Frequently, the physician and other members of the care team are so focused on curative care that discussions about end-of-life care are postponed. A recent multisite, U.S. study reported in the Annals of Internal Medicine found that even among Stage 4 lung and colorectal cancer patients, talking about end-of-life options did not take place until late in the course of treatment, a median of 33 days before death, and often occurred with a provider other than the treating oncologist.
“The timing of the discussions and the skill sets around those discussions are not in a lot of clinicians’ repertoires,” Roberts said. “This is not a discussion you have one time. There needs to be repeated discussions, not only with the patient but with the family.”
That conversation should include the consequences associated with each option, and even after the patient voices his or her desires, it’s important to check that the person still feels the same way as time goes on and the disease progresses, Roberts said.
Mary T. Boylston, RN, MSN, Ed.D, AHN-BC, professor of nursing at Eastern University in St. Davids, Penn., added that death is often a taboo subject with physicians, “because it can mean that they have ‘failed’ to save the patient. Yet, ego aside, abiding by a person’s final wishes is a tremendous gift.”
Sometimes, patients will open up to nurses, and the nurse must be ready to actively listen to the patient’s desires and preferences, said former hospice nurse Lisa Erbstoesser, RN, president of See Me Communications in San Luis Obispo, Calif.
“Nurses spend more time [with patients] and are often able to have more candid conversations with folks,” Brandt added. “Patients often express fears and uncertainties to nurses that they might not feel comfortable doing with doctors.”
To properly handle the discussion, Erbstoesser said, nurses also must become knowledgeable about hospice care and palliative care. She called hospice care more patient-centered than most medical models and advised nurses to suggest it to the treating physician when it’s appropriate.
Susan Shayne, BSN, RN-BC, said once a patient enrolls in hospice care, those nurses will discuss end-of-life wishes.
Once the patient gets to hospice, those nurses will regularly talk about end-of-life options and how to accomplish that, said Susan Shayne, BSN, RN-BC, with BAYADA Hospice in Vermont. The admission packet includes a Critical Orders for Life-Sustaining Treatment form, a do-not-resuscitate form kept in the home and advance directive forms. The hospice can fax that information to a physician if a patient goes into the hospital.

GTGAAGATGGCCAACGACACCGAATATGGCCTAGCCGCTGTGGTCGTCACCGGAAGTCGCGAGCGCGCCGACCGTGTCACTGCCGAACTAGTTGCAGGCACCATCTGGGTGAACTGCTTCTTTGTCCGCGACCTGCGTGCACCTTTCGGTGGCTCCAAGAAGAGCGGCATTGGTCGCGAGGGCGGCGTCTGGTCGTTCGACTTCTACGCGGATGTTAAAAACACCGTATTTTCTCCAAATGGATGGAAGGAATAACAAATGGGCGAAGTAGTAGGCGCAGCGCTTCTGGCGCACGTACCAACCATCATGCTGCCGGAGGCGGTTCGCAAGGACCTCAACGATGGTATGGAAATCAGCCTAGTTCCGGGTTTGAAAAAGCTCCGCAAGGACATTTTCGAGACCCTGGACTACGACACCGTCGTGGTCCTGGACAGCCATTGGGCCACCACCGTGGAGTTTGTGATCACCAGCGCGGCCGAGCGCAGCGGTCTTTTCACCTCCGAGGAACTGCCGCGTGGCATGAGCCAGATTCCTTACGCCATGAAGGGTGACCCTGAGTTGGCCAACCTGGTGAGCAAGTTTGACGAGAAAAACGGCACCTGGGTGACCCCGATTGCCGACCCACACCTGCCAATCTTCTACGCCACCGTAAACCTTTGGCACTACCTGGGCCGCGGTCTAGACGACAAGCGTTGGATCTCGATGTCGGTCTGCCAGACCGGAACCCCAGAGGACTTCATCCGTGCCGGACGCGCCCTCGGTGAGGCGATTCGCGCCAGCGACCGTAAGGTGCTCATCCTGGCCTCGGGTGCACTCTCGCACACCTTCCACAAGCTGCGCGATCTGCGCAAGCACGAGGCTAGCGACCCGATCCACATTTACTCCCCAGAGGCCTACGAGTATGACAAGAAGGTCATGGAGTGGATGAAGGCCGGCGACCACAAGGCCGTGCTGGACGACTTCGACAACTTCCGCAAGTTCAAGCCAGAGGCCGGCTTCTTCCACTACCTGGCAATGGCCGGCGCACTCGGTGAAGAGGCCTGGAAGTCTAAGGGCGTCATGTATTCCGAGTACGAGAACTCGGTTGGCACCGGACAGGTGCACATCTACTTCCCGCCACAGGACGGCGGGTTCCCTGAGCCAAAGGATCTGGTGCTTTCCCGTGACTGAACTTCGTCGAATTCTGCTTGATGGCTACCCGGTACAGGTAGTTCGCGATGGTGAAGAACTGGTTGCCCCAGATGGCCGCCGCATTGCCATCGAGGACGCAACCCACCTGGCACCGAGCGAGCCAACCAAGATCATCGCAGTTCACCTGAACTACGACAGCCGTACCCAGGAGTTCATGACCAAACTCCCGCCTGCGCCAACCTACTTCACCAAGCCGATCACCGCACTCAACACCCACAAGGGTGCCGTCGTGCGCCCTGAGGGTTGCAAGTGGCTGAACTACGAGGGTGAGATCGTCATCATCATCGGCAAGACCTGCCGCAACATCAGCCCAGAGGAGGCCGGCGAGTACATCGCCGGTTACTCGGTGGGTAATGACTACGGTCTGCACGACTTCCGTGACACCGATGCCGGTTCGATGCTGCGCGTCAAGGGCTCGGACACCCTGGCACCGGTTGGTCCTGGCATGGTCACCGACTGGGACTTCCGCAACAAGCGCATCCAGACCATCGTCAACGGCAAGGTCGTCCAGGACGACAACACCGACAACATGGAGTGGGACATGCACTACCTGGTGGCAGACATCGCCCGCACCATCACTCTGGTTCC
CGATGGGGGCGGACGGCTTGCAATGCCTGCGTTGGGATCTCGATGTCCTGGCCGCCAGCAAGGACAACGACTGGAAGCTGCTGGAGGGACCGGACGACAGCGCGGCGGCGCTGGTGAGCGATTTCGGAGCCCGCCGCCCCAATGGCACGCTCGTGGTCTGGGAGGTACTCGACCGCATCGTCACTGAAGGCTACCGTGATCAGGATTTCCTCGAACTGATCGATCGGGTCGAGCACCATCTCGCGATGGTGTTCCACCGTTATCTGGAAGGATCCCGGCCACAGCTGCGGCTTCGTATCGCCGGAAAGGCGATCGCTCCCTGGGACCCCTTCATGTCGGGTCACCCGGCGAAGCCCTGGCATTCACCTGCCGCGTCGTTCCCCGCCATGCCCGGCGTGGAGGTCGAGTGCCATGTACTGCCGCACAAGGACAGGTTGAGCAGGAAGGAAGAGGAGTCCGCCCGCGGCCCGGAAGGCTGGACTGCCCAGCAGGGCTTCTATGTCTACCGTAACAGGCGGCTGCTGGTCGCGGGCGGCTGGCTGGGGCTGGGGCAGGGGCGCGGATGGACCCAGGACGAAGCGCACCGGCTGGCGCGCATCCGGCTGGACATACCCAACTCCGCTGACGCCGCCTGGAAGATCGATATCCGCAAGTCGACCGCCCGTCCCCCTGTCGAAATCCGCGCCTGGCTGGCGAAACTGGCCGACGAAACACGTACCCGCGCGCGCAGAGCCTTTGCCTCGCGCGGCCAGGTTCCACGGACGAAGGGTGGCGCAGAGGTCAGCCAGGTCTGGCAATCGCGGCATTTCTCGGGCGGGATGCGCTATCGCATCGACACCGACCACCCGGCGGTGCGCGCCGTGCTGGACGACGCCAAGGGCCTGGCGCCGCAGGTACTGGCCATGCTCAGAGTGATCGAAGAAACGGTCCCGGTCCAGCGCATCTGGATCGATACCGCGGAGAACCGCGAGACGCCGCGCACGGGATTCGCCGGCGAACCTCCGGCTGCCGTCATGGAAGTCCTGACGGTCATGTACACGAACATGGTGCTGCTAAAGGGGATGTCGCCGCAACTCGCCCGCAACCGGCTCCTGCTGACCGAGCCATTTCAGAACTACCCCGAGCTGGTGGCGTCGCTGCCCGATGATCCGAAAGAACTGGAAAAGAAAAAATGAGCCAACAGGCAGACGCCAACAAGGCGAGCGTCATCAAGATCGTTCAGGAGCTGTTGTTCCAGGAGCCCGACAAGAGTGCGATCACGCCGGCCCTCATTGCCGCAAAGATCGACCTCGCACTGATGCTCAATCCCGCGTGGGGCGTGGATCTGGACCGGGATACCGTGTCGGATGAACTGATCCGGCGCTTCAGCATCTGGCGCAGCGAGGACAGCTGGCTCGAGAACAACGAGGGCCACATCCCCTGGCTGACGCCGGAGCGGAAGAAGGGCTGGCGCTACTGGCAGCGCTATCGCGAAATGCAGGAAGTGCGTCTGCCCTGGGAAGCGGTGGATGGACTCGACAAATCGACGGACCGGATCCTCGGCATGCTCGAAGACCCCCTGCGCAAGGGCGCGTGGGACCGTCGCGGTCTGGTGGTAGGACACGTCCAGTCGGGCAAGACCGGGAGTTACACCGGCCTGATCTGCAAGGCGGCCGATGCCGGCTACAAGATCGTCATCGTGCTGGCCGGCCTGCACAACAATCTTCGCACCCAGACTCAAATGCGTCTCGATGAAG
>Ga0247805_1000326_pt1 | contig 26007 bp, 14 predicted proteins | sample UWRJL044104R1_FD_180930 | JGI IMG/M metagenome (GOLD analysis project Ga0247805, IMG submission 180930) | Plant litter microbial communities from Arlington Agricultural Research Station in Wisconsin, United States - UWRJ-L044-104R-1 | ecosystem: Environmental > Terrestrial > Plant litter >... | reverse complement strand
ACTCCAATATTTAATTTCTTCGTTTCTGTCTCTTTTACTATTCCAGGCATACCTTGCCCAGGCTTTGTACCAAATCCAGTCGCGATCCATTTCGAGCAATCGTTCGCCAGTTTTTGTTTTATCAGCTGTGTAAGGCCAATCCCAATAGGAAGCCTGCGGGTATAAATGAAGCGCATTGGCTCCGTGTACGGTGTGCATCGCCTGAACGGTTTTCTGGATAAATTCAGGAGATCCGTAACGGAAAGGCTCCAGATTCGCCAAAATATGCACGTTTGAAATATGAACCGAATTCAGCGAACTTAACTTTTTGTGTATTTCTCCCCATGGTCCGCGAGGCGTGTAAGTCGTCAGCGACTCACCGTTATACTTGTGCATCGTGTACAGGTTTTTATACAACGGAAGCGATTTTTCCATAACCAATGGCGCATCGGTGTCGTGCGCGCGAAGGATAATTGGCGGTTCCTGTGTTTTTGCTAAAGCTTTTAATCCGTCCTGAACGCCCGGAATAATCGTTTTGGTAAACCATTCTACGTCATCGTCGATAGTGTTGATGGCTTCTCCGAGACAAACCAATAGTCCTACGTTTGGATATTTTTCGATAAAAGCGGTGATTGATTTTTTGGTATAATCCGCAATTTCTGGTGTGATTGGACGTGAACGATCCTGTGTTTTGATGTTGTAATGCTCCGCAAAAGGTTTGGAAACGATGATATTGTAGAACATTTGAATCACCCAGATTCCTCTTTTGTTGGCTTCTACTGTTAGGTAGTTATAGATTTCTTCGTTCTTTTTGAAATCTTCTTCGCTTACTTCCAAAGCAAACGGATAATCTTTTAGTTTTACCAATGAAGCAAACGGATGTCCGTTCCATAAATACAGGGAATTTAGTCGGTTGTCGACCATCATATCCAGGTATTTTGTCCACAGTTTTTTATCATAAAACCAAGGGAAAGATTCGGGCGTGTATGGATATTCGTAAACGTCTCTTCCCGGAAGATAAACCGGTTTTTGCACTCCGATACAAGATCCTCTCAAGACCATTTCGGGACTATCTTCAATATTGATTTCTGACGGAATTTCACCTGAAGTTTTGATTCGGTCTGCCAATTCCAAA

What goes wrong?
Even when people document their wishes, things can go wrong. Patients may want to die at home, yet they or a loved one will call 911 and seek hospital care when the patient’s condition starts to deteriorate.
“People panic, and emotions sometimes get in the way,” Shayne said.
Boylston called dying at home a gift, adding that “besides the emotional turmoil of letting go, physical care of a person who is suffering can take a toll on family. Therefore, it is important that families and health care providers meet with one another to determine the plan for the final hours.”
If a patient sees that their care is overwhelming to the family, they will often offer to be moved to another level of care, said Rose M. Rosenberg, RN, MA, vice president of hospice care in Westchester & Putnam in Tarrytown, N.Y.
“There are times that the caregivers just wear out and are unable to handle the day-to-day care that is needed for a patient,” Rosenberg added. “They call 911 or ask to have the patient transferred to the hospital or a nursing home for inpatient care or a five-day respite stay.”
Once in the hospital, they may end up on a ventilator or receiving other treatments in an intensive care unit that precludes a death at home.
Without a health care proxy, some family members will want everything done and others are in disagreement. Maffia said that when that happens, the case is referred to the ethics committee, which discusses options. Nurses will try to educate and support family members.
“If you don’t discuss treatment options and don’t document them, things may not go the way you want them to,” Shayne said. “In the medical community, we tend to treat, treat, treat.”